Chapter 10: I Must Scream
Not surprisingly, October shaped up to be a roller coaster ride, much like my entire life. Indeed, take any slice of time—a day, a month, a year—and it would have all of the same contours: hopeful highs punctuated by crashing lows. Although October saw my return to work on the house, even if only in a limited fashion, it was short-lived; work once again halted after I suffered two back-to-back cases of the flu, which triggered a massive Sarcoidosis attack that nearly crippled me.
But most significantly, the commercial property buyers missed the closing in November, and announced they want to delay it another 6-9 months, which would push it into the summer/fall of 2018—over three years from signing the contract. I gave them an ultimatum: either make a cash payment sufficient for me to finish my home, or the contract is cancelled. I'd set the deadline for 31 December, but the holidays wiped out the last three weeks of the year, so there's been no movement.
I'm predicting they'll refuse to accept either option, even though I now have the power to cancel the contract. They've already invested tens of thousands in surveys, permits, engineering plans and such, so cancelling would be a significant loss for them. I'm predicting they'll offer to increase the monthly allowance a bit, just to grease the wheel (see the follow up, below).
But continuing as before won't work, for multiple reasons. My physical health is failing, yet I can't afford medical attention. Life in purgatory has stretched my emotional health to the breaking point. And the temporary roof on my half-built house is inadequate to protect it from the elements much longer; it's now at risk of suffering damage that could require partial reconstruction, which would exceed my remaining budget.
They could have closed on the property immediately after signing the contract—I know, because I did when I originally purchased it. If they were unable to develop it to their satisfaction, they could have resold it, and in the process they might have even been able to make back some or most of what they've invested in it so far. Instead, their choices have put their investment at risk, and have also well and truly ruined my life.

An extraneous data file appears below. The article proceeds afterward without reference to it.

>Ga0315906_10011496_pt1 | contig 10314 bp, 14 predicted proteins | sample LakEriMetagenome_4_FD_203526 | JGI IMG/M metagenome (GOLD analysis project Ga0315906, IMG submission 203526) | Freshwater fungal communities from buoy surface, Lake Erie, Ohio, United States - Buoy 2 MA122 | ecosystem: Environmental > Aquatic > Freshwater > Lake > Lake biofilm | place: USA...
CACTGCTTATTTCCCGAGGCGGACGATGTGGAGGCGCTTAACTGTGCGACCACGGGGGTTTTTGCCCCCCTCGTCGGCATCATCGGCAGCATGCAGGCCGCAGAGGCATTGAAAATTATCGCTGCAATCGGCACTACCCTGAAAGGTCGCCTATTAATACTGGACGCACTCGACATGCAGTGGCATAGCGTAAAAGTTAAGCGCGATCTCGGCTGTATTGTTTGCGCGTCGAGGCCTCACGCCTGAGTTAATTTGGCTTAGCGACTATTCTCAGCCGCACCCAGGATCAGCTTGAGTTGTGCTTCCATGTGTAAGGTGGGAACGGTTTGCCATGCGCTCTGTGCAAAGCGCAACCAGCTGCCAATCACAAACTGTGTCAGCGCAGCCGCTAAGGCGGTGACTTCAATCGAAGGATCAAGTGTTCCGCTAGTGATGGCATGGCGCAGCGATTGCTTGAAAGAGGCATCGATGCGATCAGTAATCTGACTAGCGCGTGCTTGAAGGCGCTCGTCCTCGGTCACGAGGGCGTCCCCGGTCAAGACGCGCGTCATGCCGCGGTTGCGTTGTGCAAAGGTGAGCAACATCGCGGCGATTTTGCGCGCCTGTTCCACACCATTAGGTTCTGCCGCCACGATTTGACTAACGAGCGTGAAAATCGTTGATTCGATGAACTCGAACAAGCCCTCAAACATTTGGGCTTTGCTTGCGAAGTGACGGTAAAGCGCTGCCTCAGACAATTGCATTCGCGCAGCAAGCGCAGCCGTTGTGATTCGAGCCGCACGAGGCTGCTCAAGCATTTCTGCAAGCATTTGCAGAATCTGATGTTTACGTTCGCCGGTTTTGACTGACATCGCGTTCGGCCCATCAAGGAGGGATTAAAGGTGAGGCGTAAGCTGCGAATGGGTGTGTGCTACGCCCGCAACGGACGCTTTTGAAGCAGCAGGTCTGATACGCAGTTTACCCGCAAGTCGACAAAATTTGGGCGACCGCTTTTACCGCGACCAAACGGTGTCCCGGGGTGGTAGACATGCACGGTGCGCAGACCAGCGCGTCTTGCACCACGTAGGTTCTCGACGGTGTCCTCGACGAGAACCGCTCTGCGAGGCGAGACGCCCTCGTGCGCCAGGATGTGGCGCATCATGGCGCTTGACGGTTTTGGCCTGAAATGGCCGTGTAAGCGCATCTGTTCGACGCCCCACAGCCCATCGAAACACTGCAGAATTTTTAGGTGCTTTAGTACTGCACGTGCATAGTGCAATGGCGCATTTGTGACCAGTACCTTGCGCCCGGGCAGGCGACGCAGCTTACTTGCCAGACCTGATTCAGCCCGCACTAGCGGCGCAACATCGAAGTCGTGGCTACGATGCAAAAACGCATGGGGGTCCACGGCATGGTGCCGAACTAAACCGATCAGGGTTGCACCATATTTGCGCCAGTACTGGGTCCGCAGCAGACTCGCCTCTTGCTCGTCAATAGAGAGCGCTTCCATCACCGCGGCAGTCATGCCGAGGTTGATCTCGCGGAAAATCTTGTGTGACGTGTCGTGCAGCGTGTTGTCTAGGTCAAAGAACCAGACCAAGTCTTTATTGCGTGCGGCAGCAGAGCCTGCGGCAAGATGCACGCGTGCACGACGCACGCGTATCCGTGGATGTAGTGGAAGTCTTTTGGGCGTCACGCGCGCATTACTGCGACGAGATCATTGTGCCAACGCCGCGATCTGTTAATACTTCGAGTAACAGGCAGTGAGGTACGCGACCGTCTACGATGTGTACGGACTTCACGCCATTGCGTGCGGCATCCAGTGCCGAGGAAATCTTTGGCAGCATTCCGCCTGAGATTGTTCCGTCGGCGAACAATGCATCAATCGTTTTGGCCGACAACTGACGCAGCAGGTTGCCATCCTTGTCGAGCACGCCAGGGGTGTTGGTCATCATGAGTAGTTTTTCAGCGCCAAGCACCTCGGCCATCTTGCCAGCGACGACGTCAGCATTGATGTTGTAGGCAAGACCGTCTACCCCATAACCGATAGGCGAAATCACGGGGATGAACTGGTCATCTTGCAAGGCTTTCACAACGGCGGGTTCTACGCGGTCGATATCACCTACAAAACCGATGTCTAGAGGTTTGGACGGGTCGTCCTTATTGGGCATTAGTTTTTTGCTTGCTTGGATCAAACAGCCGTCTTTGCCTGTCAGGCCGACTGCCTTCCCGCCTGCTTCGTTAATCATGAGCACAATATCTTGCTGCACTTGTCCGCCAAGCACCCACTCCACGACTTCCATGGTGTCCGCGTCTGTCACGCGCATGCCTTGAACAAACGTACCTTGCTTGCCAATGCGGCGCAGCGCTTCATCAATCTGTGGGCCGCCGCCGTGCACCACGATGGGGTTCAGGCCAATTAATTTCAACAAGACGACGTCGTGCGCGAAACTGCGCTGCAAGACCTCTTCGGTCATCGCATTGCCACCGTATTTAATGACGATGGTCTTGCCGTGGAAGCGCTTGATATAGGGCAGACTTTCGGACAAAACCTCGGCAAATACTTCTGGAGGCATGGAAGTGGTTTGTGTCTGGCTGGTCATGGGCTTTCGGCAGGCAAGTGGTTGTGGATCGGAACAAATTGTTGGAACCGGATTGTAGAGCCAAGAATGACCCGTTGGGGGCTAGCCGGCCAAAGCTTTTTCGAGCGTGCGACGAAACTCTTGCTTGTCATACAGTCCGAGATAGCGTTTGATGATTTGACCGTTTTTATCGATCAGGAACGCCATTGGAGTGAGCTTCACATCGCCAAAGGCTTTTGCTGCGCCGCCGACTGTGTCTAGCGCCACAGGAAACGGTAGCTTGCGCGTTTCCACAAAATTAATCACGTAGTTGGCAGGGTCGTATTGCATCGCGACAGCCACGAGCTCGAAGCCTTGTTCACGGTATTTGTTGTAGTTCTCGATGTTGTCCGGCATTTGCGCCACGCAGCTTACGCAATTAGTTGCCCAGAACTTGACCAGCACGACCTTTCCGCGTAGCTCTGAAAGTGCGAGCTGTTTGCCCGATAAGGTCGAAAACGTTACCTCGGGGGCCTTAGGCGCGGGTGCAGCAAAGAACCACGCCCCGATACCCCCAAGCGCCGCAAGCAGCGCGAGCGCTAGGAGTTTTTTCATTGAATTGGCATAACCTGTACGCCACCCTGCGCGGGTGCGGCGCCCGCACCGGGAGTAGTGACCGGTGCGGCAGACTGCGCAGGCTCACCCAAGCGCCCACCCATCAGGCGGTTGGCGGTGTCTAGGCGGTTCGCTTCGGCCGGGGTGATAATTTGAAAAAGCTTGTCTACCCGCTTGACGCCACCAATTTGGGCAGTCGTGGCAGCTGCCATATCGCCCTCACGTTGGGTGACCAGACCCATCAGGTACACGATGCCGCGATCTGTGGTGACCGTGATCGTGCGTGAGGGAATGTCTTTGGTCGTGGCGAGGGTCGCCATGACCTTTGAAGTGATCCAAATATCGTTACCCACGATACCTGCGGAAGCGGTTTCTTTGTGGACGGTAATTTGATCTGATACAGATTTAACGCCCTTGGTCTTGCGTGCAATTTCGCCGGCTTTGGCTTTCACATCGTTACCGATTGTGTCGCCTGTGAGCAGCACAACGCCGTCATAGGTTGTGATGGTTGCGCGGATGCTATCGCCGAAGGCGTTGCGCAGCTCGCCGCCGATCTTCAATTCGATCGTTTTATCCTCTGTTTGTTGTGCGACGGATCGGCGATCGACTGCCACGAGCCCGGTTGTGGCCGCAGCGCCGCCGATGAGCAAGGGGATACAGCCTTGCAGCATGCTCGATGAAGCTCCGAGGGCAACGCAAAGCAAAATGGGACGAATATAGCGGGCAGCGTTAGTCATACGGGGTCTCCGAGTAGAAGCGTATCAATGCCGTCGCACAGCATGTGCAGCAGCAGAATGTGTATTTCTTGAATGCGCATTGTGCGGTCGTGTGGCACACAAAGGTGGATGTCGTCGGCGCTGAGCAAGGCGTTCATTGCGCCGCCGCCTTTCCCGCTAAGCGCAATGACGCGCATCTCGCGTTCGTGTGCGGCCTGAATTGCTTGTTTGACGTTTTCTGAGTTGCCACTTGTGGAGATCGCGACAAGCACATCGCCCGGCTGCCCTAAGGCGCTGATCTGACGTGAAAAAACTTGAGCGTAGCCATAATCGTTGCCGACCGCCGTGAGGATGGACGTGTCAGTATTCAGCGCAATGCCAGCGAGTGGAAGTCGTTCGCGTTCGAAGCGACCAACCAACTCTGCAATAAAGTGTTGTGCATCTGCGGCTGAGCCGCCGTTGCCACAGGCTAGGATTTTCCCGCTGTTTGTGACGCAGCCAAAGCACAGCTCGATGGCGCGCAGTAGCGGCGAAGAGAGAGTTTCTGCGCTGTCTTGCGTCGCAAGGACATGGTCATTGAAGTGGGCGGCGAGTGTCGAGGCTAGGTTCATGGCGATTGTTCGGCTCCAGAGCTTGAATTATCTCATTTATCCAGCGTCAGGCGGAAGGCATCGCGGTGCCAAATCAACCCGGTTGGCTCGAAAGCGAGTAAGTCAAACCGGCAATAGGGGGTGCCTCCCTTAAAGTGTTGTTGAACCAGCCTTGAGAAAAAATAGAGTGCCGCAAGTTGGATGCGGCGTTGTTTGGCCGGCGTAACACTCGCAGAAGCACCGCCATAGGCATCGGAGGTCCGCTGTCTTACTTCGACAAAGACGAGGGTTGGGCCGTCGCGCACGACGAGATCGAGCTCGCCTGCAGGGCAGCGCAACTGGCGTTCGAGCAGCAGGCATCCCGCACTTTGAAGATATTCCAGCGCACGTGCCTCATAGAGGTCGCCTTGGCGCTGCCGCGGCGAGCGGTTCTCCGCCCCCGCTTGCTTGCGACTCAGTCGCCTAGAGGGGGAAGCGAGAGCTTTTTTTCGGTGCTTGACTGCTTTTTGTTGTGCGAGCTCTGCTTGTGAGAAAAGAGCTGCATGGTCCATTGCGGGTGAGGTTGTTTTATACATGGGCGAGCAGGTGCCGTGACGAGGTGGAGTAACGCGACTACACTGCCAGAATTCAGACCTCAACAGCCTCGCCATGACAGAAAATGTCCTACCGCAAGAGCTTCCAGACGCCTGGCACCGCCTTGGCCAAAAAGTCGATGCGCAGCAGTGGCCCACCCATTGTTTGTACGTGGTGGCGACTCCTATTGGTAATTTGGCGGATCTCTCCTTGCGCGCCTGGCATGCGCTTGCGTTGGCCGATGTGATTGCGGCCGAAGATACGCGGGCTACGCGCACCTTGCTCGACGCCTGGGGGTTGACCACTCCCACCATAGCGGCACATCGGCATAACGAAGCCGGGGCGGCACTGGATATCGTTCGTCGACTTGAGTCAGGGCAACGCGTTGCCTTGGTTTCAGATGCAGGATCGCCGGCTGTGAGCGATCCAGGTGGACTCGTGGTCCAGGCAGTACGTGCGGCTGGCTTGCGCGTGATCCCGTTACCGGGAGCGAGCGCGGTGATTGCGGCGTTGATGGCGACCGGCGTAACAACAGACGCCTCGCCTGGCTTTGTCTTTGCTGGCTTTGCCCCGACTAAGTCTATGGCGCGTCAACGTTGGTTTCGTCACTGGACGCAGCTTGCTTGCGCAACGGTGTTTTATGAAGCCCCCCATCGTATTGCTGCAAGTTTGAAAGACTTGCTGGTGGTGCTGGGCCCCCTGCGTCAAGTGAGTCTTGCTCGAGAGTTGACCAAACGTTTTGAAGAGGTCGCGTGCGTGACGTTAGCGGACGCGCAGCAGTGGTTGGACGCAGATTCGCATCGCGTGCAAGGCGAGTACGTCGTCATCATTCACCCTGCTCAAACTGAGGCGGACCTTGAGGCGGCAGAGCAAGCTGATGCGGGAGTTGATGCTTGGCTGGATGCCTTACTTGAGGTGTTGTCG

Worse, the weather has created as much of a hardship for me as the property buyers. Last year, the ground never froze; this year, it's already frozen thanks to a record-breaking cold snap that lasted nearly two weeks. So, even if the buyers did cough up a pile of cash, I couldn't do anything substantial until spring.
Some days I just sit and sob.
To quote Harlan Ellison, I have no mouth and I must scream.
The last closing date was set for mid-November of last year. Since that time, the communications that I'm aware of include the following:
That's it. An average of about one message every two weeks. On 16 February, I notified my lawyer that, should he fail to resolve this impasse, I'll be looking for a new lawyer. While this did get his attention—he CC'd me on two more emails he'd sent—it hasn't produced any results. It's now 23 February, and I've begun making some inquiries.
You can follow my progress, such as it may be, in "real time" at Grump Central.
A New Normal
Given the complete lack of progress on any front, I'm forced to accept my current living situation as it is indefinitely. For the last two and a half years, I've harbored the assumption that my circumstances could change at any moment. Instead, I must accept the fact that it's a permanent situation until such time as it actually changes. It's the only way I'll be able to make it through any given day, week or month without going insane.
Once I embrace the fact that my life is the way it is, things may start getting a little easier; I must find ways to make things more comfortable, more natural. If it's to continue this way for another year or more, I must accept that. I must adopt a "new normal." And I must look at my half-finished house as a long-term goal that I might not be able to achieve.
Which means I must also also deal with the possibility I might not be allowed to live here much longer. Although I have electricity, I still have no running water or functional septic system—which, were it not for the agreeable nature of the Township authorities, would be grounds to evict me from my property. I am, in essence, surviving on the kindness of others.
Indeed, I must also very reluctantly extend thanks to the property buyers for agreeing to make monthly payments to keep me alive—they were not legally obligated to do so, although a legitimate hardship case may have be made against them if they hadn't, which would have jeopardized the property sale. In other words, it was in their best interests to help me, especially now that I have the power to cancel the contract and make life quite unpleasant for them; admittedly, a part of me wants to do this as payback for the hell they've put me through, although that would almost certainly backfire.
But accepting my current life as the "new normal" is not necessarily an admission of defeat; I must not lose sight of the fact that finishing my home is my first priority.
Copyright © 2017-2018 by David K. Smith. All Rights Reserved.